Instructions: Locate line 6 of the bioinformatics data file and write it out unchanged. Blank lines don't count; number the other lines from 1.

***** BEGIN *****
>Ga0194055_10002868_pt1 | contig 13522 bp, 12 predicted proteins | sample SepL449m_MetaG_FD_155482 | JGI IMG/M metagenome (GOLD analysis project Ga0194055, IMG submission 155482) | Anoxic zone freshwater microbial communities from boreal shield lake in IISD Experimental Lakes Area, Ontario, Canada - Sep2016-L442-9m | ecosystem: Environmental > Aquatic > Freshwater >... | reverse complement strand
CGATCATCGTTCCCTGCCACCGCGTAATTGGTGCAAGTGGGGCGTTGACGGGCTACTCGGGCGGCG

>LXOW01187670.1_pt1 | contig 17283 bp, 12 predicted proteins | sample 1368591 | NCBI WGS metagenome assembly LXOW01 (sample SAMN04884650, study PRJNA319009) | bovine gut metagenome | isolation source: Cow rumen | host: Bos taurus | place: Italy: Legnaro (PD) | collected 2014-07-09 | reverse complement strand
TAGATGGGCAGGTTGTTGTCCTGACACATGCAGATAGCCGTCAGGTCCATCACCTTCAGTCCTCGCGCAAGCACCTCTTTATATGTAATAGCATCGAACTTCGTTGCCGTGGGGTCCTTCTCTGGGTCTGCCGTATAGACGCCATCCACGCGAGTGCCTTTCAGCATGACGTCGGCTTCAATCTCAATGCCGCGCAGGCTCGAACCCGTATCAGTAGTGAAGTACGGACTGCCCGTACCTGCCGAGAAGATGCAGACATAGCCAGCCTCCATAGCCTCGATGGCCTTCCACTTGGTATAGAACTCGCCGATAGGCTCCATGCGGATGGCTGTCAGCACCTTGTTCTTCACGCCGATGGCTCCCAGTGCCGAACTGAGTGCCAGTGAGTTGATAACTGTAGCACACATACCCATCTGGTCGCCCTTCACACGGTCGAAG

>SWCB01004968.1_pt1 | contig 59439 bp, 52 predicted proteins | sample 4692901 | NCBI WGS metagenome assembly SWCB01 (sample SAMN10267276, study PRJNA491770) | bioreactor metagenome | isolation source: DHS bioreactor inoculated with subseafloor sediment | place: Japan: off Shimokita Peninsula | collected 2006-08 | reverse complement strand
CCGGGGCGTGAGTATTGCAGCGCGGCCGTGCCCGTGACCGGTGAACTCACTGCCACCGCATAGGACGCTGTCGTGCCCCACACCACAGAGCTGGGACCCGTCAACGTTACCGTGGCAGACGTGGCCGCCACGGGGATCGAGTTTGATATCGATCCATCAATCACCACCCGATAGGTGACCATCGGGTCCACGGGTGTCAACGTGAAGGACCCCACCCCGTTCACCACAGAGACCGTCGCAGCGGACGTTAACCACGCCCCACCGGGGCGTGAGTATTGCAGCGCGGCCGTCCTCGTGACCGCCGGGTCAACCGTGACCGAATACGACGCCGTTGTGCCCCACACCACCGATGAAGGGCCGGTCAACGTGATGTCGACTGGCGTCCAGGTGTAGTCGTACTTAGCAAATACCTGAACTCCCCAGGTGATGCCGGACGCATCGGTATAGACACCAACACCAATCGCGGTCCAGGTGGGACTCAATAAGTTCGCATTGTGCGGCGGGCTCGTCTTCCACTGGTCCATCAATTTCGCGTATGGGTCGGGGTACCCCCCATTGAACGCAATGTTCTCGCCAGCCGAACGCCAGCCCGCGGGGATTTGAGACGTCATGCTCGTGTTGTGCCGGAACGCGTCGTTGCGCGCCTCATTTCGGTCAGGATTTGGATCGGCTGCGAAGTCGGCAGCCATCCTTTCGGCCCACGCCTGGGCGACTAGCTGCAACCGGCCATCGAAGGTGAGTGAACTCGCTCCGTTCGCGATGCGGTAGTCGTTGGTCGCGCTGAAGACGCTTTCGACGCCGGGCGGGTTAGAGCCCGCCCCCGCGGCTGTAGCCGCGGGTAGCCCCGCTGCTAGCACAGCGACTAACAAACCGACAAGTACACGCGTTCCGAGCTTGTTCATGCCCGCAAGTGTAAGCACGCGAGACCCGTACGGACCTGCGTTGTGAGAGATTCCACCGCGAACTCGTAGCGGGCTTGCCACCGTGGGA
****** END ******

CCGGGGCGTGAGTATTGCAGCGCGGCCGTGCCCGTGACCGGTGAACTCACTGCCACCGCATAGGACGCTGTCGTGCCCCACACCACAGAGCTGGGACCCGTCAACGTTACCGTGGCAGACGTGGCCGCCACGGGGATCGAGTTTGATATCGATCCATCAATCACCACCCGATAGGTGACCATCGGGTCCACGGGTGTCAACGTGAAGGACCCCACCCCGTTCACCACAGAGACCGTCGCAGCGGACGTTAACCACGCCCCACCGGGGCGTGAGTATTGCAGCGCGGCCGTCCTCGTGACCGCCGGGTCAACCGTGACCGAATACGACGCCGTTGTGCCCCACACCACCGATGAAGGGCCGGTCAACGTGATGTCGACTGGCGTCCAGGTGTAGTCGTACTTAGCAAATACCTGAACTCCCCAGGTGATGCCGGACGCATCGGTATAGACACCAACACCAATCGCGGTCCAGGTGGGACTCAATAAGTTCGCATTGTGCGGCGGGCTCGTCTTCCACTGGTCCATCAATTTCGCGTATGGGTCGGGGTACCCCCCATTGAACGCAATGTTCTCGCCAGCCGAACGCCAGCCCGCGGGGATTTGAGACGTCATGCTCGTGTTGTGCCGGAACGCGTCGTTGCGCGCCTCATTTCGGTCAGGATTTGGATCGGCTGCGAAGTCGGCAGCCATCCTTTCGGCCCACGCCTGGGCGACTAGCTGCAACCGGCCATCGAAGGTGAGTGAACTCGCTCCGTTCGCGATGCGGTAGTCGTTGGTCGCGCTGAAGACGCTTTCGACGCCGGGCGGGTTAGAGCCCGCCCCCGCGGCTGTAGCCGCGGGTAGCCCCGCTGCTAGCACAGCGACTAACAAACCGACAAGTACACGCGTTCCGAGCTTGTTCATGCCCGCAAGTGTAAGCACGCGAGACCCGTACGGACCTGCGTTGTGAGAGATTCCACCGCGAACTCGTAGCGGGCTTGCCACCGTGGGA